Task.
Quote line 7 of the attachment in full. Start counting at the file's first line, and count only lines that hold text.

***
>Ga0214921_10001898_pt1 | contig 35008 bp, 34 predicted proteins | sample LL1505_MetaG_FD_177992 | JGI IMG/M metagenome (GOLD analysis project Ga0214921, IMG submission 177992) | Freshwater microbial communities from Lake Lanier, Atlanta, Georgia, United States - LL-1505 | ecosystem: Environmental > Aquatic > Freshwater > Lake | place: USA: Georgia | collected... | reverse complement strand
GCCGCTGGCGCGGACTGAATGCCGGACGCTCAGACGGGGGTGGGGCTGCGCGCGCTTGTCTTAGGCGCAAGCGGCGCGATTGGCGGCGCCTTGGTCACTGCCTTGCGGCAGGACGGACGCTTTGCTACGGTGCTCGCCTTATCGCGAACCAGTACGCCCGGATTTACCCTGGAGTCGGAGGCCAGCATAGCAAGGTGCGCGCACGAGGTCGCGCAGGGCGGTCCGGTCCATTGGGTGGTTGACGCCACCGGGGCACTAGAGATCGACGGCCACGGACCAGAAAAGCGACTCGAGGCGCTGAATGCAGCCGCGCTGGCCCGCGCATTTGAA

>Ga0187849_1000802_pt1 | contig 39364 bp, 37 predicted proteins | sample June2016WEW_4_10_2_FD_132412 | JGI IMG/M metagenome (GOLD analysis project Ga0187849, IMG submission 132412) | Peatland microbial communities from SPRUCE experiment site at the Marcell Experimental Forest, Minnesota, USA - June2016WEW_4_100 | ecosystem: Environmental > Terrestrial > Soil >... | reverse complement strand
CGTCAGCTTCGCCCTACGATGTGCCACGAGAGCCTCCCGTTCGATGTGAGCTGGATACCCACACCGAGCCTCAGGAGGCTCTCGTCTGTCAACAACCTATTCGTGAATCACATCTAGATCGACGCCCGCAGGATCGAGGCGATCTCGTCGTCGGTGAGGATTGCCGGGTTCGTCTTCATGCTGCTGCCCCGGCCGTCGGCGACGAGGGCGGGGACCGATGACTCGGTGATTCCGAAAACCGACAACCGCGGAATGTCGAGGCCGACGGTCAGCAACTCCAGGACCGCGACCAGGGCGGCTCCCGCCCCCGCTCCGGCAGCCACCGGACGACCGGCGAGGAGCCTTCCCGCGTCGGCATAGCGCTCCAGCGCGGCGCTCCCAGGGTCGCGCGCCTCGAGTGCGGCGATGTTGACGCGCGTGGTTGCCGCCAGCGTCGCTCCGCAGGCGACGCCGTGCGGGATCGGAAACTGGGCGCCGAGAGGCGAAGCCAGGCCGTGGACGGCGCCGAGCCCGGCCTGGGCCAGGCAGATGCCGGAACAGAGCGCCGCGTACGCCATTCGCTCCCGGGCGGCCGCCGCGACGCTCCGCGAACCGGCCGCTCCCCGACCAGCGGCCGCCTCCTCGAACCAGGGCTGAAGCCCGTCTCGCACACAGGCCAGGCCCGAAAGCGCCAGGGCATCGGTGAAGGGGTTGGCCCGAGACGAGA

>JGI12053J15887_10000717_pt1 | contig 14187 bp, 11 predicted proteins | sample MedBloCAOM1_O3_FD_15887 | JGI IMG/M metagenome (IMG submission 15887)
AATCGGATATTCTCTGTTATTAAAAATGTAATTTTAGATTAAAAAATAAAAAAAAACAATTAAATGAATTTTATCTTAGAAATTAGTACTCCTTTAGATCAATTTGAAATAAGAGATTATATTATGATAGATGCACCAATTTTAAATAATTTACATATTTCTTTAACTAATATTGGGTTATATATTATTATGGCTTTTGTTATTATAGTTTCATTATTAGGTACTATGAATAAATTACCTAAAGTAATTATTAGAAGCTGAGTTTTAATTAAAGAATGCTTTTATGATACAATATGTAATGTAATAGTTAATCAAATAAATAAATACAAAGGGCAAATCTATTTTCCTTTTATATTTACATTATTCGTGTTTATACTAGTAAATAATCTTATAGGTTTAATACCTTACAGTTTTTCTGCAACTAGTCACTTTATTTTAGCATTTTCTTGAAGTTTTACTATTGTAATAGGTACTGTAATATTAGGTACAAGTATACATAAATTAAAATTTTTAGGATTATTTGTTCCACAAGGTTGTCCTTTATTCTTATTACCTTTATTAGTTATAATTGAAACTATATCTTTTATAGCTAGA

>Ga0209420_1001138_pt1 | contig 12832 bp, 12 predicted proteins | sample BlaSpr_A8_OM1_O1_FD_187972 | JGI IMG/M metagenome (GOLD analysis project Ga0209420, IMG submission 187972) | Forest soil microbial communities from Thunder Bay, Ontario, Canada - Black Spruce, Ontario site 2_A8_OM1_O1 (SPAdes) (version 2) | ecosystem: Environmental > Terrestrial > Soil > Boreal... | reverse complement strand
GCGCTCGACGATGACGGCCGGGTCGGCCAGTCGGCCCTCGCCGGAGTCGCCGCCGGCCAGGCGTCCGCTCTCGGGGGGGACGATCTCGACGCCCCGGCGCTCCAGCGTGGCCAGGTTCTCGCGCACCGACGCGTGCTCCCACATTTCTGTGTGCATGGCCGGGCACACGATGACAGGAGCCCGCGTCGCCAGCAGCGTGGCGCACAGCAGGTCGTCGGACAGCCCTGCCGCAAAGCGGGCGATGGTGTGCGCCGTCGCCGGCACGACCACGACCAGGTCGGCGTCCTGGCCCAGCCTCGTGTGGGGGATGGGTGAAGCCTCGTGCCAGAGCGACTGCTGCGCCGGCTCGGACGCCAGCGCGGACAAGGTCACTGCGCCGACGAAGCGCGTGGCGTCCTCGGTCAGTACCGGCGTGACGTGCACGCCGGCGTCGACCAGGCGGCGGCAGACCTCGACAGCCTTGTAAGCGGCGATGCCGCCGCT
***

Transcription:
>Ga0209420_1001138_pt1 | contig 12832 bp, 12 predicted proteins | sample BlaSpr_A8_OM1_O1_FD_187972 | JGI IMG/M metagenome (GOLD analysis project Ga0209420, IMG submission 187972) | Forest soil microbial communities from Thunder Bay, Ontario, Canada - Black Spruce, Ontario site 2_A8_OM1_O1 (SPAdes) (version 2) | ecosystem: Environmental > Terrestrial > Soil > Boreal... | reverse complement strand